GM Intrusions: The neurovorg shifts stances from biped to quadruped unusually quickly, taking a PC by surprise; unless the character makes a Speed Defense roll at a two step detriment, they find themselves caught in the creature’s grip, the main drill whirring up to speed only an inch or two from their forehead.
The neurovorg sprays an anesthetic mist from an injector, causing everyone in immediate range to make a Might Defense check or drop whatever they’re holding as their flesh goes numb for a few seconds.
The neurovorg, recently fed, has prepared the area with sharp objects coated in soporific chemicals. The PC steps the wrong way and is cut by one, taking one point of damage and having to make a Might Defense roll or suffer the effects of the soporific injection.
Level: 2 (6)
These predatory creatures resemble leopards at first glance, until the six eyes on the head and the two extra pairs of legs become evident; their paws are outfitted with gripping digits that enable them to climb nearly sheer surfaces with phenomenal speed. In addition to the claws on each of their feet, they have sharp teeth and a set of fangs capable of injecting venom through a bite. Mange-cats are somewhere between pack predators and scavengers in the southern foothills of the Black Riage, they remain a persistent nuisance in the settlements of the area.
Some attempts at domesticating the creatures as guard animals have been made, but they do poorly without the social environment of a pack, and any attempt to confine them results in the creatures frantically trying to find a way out to run and hide. Their keen hearing enables them to live in abandoned structures as well as above ground, using their ears as sonar to let them track potential prey, leading to occasional infestations in abandoned mines.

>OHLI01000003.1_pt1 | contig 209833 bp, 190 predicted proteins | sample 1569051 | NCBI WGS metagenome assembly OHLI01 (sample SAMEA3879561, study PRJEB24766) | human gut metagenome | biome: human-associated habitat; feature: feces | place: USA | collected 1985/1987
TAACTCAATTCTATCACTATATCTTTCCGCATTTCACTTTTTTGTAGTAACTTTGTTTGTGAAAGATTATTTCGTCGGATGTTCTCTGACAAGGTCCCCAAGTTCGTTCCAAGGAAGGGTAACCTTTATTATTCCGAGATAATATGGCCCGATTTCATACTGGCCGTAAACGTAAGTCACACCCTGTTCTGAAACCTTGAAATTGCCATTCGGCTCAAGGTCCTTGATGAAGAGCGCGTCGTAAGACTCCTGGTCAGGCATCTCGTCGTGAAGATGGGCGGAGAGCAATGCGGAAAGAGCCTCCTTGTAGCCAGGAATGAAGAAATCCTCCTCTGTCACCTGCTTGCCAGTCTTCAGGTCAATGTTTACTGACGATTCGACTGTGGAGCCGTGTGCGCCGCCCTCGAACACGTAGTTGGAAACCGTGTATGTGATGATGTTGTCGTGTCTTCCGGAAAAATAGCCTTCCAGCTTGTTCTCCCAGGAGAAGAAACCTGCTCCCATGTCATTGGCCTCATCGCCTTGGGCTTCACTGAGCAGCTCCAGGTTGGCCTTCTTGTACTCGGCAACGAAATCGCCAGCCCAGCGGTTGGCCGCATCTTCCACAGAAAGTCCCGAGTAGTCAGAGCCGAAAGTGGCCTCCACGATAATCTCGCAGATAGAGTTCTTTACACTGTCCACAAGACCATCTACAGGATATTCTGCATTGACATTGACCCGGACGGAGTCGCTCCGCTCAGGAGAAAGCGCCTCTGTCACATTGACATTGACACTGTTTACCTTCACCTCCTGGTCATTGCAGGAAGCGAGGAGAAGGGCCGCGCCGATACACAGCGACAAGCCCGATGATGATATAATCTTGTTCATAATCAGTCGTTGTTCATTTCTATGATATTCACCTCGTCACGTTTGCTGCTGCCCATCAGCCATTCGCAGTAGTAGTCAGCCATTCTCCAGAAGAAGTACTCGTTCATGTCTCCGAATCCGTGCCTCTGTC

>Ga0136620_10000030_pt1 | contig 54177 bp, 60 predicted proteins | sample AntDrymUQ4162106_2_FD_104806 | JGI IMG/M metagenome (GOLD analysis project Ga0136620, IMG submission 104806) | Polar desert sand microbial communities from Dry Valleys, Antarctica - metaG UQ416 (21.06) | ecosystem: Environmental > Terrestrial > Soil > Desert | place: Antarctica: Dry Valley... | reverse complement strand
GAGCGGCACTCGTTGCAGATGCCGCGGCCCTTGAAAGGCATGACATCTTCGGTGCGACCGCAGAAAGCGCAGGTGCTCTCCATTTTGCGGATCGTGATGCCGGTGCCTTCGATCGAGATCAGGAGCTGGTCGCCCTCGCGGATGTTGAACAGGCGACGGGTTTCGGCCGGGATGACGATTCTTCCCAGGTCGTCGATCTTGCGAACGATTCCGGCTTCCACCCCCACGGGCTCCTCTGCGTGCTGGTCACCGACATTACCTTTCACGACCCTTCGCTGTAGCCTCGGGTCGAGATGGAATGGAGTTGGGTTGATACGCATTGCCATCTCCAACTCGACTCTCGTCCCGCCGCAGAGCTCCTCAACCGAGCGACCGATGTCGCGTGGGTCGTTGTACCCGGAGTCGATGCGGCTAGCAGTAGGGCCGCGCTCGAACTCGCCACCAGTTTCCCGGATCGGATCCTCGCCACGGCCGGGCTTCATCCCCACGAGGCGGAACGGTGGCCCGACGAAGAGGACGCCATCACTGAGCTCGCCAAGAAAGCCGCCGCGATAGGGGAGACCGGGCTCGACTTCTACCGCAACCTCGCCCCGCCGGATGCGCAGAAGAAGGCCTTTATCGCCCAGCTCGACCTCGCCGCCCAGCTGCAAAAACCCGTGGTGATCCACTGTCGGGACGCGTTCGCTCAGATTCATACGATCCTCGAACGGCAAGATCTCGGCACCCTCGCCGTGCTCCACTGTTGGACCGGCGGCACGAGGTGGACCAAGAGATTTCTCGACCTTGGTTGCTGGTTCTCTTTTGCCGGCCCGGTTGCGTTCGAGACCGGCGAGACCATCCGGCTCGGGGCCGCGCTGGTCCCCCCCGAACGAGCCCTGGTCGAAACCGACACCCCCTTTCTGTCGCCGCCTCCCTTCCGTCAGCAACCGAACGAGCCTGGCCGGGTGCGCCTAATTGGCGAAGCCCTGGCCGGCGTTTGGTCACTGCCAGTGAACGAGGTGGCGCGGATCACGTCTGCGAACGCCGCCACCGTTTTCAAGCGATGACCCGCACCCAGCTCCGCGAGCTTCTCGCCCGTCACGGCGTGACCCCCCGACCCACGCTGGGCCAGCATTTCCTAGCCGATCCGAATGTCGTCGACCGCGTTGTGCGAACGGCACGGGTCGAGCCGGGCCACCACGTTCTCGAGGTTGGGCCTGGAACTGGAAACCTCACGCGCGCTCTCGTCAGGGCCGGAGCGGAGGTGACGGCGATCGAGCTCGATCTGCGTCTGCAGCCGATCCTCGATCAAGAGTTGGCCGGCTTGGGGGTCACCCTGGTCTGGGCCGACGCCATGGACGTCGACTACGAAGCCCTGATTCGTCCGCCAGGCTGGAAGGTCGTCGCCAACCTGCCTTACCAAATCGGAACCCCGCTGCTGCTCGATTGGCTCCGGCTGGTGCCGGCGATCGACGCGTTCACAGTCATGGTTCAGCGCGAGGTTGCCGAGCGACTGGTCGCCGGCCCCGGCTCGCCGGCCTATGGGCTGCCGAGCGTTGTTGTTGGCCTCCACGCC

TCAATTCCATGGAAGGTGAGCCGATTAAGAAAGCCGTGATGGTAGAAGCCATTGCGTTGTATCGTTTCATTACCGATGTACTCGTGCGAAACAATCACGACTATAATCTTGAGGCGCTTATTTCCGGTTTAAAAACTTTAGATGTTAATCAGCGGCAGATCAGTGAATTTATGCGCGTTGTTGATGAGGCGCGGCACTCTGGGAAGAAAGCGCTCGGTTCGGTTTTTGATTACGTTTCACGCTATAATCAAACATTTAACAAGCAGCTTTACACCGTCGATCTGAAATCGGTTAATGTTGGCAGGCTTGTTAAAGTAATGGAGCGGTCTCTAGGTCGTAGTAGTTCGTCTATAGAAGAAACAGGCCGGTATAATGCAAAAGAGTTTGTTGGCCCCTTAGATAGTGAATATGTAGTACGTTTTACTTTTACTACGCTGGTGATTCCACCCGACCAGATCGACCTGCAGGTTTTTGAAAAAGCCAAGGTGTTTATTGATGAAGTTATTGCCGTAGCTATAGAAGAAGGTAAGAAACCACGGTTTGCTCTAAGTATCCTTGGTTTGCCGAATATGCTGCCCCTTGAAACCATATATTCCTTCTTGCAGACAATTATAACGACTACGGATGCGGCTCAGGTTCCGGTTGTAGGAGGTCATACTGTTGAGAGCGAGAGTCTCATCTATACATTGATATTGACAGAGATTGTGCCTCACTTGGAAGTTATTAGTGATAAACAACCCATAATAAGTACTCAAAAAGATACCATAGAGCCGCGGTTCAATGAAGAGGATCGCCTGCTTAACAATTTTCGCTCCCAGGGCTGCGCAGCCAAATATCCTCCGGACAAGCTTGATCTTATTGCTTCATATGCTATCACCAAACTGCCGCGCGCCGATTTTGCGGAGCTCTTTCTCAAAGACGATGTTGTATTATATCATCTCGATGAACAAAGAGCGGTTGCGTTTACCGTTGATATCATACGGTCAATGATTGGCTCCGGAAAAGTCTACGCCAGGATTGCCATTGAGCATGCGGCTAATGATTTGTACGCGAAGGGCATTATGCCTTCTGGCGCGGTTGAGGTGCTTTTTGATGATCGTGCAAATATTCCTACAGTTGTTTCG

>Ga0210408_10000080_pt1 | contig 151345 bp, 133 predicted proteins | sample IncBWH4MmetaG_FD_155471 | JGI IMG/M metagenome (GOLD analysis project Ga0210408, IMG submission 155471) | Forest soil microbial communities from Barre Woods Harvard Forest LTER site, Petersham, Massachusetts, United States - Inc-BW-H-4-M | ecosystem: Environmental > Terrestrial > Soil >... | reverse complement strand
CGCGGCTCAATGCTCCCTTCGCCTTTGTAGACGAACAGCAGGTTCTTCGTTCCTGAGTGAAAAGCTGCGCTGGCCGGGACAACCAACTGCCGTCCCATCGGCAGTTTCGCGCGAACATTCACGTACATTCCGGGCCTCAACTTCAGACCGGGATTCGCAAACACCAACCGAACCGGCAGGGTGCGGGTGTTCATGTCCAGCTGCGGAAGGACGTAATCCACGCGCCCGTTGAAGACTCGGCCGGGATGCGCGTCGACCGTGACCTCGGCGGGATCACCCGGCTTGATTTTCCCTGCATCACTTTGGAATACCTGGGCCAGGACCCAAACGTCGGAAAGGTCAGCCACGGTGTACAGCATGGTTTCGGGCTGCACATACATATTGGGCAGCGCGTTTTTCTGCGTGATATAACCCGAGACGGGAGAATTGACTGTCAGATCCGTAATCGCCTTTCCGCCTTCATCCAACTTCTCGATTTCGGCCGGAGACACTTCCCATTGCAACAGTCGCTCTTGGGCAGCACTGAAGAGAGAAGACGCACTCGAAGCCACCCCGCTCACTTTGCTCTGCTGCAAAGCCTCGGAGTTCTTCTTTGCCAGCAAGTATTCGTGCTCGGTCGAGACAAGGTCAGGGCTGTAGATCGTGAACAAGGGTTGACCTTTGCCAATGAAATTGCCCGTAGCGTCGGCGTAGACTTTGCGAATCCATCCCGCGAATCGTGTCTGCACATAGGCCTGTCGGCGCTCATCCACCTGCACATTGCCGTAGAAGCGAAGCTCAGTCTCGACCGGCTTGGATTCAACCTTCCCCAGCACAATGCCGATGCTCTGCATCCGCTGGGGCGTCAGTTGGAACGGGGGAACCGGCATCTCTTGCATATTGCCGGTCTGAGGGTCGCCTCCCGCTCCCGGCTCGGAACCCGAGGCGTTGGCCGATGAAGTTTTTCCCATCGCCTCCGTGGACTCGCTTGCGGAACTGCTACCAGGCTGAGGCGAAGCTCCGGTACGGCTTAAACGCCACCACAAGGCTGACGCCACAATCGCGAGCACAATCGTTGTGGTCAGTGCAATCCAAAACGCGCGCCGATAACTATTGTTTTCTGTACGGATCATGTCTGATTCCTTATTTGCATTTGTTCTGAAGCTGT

Motive: Hungers for flesh
Environment: The foothills and caves of the foothills of the southern Black Riage.
Damage Inflicted: Claws deal 4 damage, while the bite deals 2 plus a Might poison that inflicts 2 per turn until two successful defense checks are made against it.
Movement: Long when running; short when climbing
Modifications: Running, climbing, and leaping as level 4; auditory and visual perception as level 5; resistance to fear and intimidation as level 1
Combat: Mange-cats prefer to attack as a pack from ambush, leaping from trees, cave walls, and ledges in groups of three to six, attempting to target a single large creature as prey; one will typically try to bite the target while the others dash around it and claw, trying to weaken and cripple it. If they successfully down their prey, the one trying to bite will try to start dragging the victim off, with the others acting as a defensive screen or acting to help carry the weight. Given their tightly-knit pack mentality, successfully scaring one off or killing it will usually break the morale of the entire pack and send the rest scattering.
Interaction: Mange-cats are opportunistic vermin, lurking out of sight until the players let their guard down (taking a ten-minute or hour-long recovery break, for example) before springing an ambus on the most-injured or weakest-looking character. Clever players may be able to scare or trick them into charging into another threat, if they want.
Use: Mange-cats are little more than annoying nuisances, but their ambushes can be a surprising thing the first time, and a reminder that the Ninth World is full of life later on.
Loot: Mange-cat lairs typically hold 2D6 shins in shiny bits of metal and glass, and occasionally have a cypher buried in the midst of the refuse of former victims.
Hopefully these two creatures give you a taste of what kind of weird and unsettling creatures the Ninth World can hold; next time, we’ll look at the Eye Man and the Convergence agent.